Film Review: Most Likely To Succeed Essay

During a recent PD session my school screened Most Likely To Succeed for the middle school and high school staff.

Unequivocally, this movie is a must see for any educator.

The first third of the moving provides a fascinating insight into the origins of school as we know it (Prussia? Really?!).  Needless to say, our public education system was set up to provide workers and soldiers for a growing industrial power. The curriculum we follow today was more or less set by a gang of 10 university heads at the end of of the 19th century. It sounds more nefarious than it really is, but it leaves no doubt that the very core of our educational system is antiquated. Students lugging textbooks around from room to room, bells, orderly rows of desks, everything we associate with school doesn’t have to be the way it is.

The second part of the movie takes an in depth look at High Tech High, a school that is none of those things. 

No bells.

No report cards. They have public showing of their work instead.

No curriculum. Teachers teach whatever they want.

No teaching to the test.

The differences don’t stop there. Teachers usually co-teach, and the focus on explore one or two areas in depth, rather than racing across the textbook from cover-to-cover. Fundamentally, they’ve replaced every arbitrary aspect of our education (bells, grades, curriculum even) and replaced it with some authentic and applicable to the lives of their students.

These are issues I wrestle with all the time. Why am I teaching what I teach? What is the point of grades? Why did I give them that assignment? 

Watching it took me through a range of emotions.

I recalled being a bored student back in high school, asking myself why am I doing this? 

I felt guilt at every hoop I’ve ever made my students through, for every assignment I’ve given because I needed “a grade in the grade book.”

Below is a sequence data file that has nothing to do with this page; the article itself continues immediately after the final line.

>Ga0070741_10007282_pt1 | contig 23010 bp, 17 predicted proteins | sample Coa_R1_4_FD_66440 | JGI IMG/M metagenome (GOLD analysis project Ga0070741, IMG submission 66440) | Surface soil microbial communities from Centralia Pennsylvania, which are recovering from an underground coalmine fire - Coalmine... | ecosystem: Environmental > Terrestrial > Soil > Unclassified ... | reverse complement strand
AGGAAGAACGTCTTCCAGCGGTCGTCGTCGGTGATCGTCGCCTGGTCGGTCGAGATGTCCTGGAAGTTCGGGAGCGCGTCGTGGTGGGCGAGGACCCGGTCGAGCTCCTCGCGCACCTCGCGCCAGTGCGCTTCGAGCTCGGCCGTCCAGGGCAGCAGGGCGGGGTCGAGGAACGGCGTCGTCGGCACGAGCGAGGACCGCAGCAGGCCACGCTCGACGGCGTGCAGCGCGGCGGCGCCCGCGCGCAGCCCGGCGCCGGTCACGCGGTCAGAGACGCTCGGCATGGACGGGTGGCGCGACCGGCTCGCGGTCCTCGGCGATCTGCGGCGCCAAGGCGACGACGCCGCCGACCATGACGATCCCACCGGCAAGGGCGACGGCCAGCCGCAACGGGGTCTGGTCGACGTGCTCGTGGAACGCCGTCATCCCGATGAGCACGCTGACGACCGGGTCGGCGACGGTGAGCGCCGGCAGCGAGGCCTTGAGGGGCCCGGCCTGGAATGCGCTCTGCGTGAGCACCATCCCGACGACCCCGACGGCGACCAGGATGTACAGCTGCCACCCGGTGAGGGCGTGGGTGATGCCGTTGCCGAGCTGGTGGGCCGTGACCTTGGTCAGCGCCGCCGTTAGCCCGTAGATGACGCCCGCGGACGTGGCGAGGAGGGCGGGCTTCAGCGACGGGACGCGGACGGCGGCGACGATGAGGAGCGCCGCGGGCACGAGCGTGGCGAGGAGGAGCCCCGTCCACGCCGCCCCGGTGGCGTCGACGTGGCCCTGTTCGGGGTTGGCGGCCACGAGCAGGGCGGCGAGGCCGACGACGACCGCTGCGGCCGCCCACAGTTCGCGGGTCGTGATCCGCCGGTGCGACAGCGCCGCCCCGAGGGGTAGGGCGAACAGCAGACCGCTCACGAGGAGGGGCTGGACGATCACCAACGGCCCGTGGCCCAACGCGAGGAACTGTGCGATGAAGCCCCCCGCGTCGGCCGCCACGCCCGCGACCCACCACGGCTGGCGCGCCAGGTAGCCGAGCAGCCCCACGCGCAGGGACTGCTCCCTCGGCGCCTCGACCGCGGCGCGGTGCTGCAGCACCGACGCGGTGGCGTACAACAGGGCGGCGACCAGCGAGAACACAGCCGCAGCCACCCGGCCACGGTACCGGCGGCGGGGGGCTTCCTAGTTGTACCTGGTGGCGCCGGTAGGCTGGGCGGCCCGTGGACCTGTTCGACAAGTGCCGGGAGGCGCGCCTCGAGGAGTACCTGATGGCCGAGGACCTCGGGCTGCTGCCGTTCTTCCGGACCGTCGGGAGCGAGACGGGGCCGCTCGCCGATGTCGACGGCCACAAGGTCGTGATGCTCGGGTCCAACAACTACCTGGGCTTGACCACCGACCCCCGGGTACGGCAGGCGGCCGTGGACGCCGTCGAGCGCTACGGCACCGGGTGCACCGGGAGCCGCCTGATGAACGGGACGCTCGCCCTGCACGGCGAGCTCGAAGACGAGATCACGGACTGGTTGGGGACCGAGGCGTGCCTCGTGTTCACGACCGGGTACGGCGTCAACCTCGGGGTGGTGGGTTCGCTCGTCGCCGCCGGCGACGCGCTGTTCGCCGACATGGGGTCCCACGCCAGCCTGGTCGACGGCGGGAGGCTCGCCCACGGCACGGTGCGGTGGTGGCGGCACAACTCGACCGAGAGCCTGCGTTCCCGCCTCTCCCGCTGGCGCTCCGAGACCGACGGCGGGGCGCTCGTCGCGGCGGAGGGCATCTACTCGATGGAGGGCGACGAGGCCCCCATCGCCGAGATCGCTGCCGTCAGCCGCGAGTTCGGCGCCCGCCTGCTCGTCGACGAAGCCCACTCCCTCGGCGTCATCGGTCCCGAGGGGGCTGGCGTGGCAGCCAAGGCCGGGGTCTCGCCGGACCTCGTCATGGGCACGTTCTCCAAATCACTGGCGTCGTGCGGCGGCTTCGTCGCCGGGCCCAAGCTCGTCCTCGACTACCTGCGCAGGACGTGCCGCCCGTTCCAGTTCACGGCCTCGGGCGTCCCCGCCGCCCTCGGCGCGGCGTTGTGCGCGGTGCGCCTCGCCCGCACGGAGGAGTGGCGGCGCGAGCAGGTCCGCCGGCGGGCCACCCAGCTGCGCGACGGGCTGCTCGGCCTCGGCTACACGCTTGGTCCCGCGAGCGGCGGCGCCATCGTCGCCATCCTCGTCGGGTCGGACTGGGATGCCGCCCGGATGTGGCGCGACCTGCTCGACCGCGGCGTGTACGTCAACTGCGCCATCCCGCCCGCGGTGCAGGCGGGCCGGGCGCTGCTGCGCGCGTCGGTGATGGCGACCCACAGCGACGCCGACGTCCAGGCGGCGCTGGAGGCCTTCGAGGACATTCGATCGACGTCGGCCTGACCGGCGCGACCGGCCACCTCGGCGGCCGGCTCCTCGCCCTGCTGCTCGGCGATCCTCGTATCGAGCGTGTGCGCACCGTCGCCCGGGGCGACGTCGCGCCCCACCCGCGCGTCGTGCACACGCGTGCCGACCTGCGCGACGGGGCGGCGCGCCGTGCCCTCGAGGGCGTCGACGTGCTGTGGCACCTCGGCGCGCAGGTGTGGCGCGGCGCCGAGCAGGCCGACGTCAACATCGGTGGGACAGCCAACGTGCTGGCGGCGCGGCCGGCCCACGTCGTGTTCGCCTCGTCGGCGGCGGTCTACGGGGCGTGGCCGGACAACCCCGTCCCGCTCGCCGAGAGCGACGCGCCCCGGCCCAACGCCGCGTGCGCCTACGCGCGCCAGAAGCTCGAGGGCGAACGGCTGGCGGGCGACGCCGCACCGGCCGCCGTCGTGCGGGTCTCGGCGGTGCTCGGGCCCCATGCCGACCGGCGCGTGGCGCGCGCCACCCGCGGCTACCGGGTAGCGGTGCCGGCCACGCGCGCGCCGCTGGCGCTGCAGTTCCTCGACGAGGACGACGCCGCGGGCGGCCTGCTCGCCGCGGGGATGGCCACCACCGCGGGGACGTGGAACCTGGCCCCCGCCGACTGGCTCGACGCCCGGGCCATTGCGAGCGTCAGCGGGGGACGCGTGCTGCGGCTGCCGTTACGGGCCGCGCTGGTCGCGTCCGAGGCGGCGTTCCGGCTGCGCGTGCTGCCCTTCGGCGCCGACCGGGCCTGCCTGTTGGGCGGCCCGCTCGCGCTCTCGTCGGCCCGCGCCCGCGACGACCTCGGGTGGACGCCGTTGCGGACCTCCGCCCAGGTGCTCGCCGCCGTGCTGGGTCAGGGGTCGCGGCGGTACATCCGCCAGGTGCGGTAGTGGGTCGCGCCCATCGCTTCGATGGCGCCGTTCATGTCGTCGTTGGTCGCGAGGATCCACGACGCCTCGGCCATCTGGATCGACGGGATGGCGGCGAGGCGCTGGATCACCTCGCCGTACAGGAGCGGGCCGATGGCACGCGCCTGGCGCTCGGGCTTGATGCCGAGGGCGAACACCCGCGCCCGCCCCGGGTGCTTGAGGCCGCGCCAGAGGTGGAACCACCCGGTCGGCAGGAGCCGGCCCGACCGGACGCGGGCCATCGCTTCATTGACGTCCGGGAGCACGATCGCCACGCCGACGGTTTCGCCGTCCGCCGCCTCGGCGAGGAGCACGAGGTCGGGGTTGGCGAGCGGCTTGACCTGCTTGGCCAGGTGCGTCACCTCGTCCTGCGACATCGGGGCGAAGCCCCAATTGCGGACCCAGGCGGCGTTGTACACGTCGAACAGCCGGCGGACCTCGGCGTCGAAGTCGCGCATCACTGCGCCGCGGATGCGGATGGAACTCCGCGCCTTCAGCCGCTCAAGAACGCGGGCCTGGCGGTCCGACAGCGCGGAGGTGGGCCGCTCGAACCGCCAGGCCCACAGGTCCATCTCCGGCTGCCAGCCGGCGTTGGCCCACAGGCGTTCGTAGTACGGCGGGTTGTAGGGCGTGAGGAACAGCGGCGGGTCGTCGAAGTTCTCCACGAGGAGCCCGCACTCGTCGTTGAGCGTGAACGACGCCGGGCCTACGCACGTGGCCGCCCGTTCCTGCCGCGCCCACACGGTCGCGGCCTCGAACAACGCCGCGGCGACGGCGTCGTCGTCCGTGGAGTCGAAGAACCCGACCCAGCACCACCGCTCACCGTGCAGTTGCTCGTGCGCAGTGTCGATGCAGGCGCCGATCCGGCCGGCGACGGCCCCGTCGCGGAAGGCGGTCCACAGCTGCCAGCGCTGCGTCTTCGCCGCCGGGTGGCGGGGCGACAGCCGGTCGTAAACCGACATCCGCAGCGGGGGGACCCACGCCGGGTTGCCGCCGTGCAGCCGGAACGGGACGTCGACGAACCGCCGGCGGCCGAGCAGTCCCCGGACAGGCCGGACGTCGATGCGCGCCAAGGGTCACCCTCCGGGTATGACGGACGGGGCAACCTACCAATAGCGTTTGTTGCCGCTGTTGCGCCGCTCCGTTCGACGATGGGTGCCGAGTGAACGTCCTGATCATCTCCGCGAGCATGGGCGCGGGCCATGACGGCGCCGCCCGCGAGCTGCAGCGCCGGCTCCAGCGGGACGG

It took me back to the teacher I wanted to be when I started: authentic, with assignments worth the while, and the learning useful for a lifetime.

The truth is, the way our school day is set up, it can be really hard to accomplish those aspirations. So many of our assignments are done for their own sake, they have no meaning past the grade on the paper, and get thrown away as soon as their passed back. The bell rings and students move on to the next 50 minute period. And as I’ve grown in my understanding of various aspects of teaching (feedback, better assessment, etc, etc), I’ve had to be careful not to lose touch with the passions that got me into the profession in the first place.  

There are critiques of High Tech High, and the movie covers some of them. It doesn’t give you the breadth of learning you’d get in a traditional school, focusing instead deeply on fewer areas. It doesn’t teach you to do well on tests, which is a concern for some students and many parents. It focuses heavily on soft skills, like teamwork and and collaboration. Yet despite its unorthodox approach to education it places 97% of its students in college, and beats the California average test scores by over 10%.

Most importantly, I would argue that the students coming from a school like that are better prepared for the world of today, and tomorrow. I would love to work in a place like High Tech High. If that’s the future of education in our country, then our future is bright. 

High School
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